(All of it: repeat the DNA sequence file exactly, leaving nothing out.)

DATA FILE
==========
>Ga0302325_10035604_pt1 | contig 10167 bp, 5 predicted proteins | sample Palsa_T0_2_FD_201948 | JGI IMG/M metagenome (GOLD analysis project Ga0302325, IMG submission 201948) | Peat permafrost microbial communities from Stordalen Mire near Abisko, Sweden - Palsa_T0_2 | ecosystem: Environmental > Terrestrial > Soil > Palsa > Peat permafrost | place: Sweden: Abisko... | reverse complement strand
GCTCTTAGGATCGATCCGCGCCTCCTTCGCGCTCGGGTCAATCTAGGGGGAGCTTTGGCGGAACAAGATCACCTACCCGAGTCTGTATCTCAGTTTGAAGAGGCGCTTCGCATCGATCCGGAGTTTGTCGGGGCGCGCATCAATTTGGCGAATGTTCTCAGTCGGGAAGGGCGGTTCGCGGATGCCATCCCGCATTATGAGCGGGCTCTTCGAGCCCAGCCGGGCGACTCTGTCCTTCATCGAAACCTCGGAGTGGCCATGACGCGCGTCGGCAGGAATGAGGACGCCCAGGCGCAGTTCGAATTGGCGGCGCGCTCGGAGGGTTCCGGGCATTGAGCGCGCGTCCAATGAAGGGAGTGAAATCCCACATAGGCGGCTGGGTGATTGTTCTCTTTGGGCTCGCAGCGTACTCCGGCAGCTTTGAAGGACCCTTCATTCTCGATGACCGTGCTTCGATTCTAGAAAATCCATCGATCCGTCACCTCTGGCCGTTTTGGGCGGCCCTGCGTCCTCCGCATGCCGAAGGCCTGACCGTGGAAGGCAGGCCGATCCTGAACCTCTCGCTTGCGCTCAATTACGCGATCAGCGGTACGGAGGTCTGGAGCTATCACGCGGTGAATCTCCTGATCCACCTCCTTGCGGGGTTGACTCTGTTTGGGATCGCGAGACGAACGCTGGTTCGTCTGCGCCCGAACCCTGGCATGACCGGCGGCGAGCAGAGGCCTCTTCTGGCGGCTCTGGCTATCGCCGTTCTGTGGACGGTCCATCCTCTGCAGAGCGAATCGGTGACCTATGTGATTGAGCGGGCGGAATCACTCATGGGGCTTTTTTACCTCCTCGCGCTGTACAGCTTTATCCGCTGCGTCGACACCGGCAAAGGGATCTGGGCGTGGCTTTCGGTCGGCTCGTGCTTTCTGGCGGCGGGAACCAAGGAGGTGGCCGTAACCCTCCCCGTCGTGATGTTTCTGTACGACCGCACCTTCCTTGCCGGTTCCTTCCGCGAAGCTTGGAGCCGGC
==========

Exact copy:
>Ga0302325_10035604_pt1 | contig 10167 bp, 5 predicted proteins | sample Palsa_T0_2_FD_201948 | JGI IMG/M metagenome (GOLD analysis project Ga0302325, IMG submission 201948) | Peat permafrost microbial communities from Stordalen Mire near Abisko, Sweden - Palsa_T0_2 | ecosystem: Environmental > Terrestrial > Soil > Palsa > Peat permafrost | place: Sweden: Abisko... | reverse complement strand
GCTCTTAGGATCGATCCGCGCCTCCTTCGCGCTCGGGTCAATCTAGGGGGAGCTTTGGCGGAACAAGATCACCTACCCGAGTCTGTATCTCAGTTTGAAGAGGCGCTTCGCATCGATCCGGAGTTTGTCGGGGCGCGCATCAATTTGGCGAATGTTCTCAGTCGGGAAGGGCGGTTCGCGGATGCCATCCCGCATTATGAGCGGGCTCTTCGAGCCCAGCCGGGCGACTCTGTCCTTCATCGAAACCTCGGAGTGGCCATGACGCGCGTCGGCAGGAATGAGGACGCCCAGGCGCAGTTCGAATTGGCGGCGCGCTCGGAGGGTTCCGGGCATTGAGCGCGCGTCCAATGAAGGGAGTGAAATCCCACATAGGCGGCTGGGTGATTGTTCTCTTTGGGCTCGCAGCGTACTCCGGCAGCTTTGAAGGACCCTTCATTCTCGATGACCGTGCTTCGATTCTAGAAAATCCATCGATCCGTCACCTCTGGCCGTTTTGGGCGGCCCTGCGTCCTCCGCATGCCGAAGGCCTGACCGTGGAAGGCAGGCCGATCCTGAACCTCTCGCTTGCGCTCAATTACGCGATCAGCGGTACGGAGGTCTGGAGCTATCACGCGGTGAATCTCCTGATCCACCTCCTTGCGGGGTTGACTCTGTTTGGGATCGCGAGACGAACGCTGGTTCGTCTGCGCCCGAACCCTGGCATGACCGGCGGCGAGCAGAGGCCTCTTCTGGCGGCTCTGGCTATCGCCGTTCTGTGGACGGTCCATCCTCTGCAGAGCGAATCGGTGACCTATGTGATTGAGCGGGCGGAATCACTCATGGGGCTTTTTTACCTCCTCGCGCTGTACAGCTTTATCCGCTGCGTCGACACCGGCAAAGGGATCTGGGCGTGGCTTTCGGTCGGCTCGTGCTTTCTGGCGGCGGGAACCAAGGAGGTGGCCGTAACCCTCCCCGTCGTGATGTTTCTGTACGACCGCACCTTCCTTGCCGGTTCCTTCCGCGAAGCTTGGAGCCGGC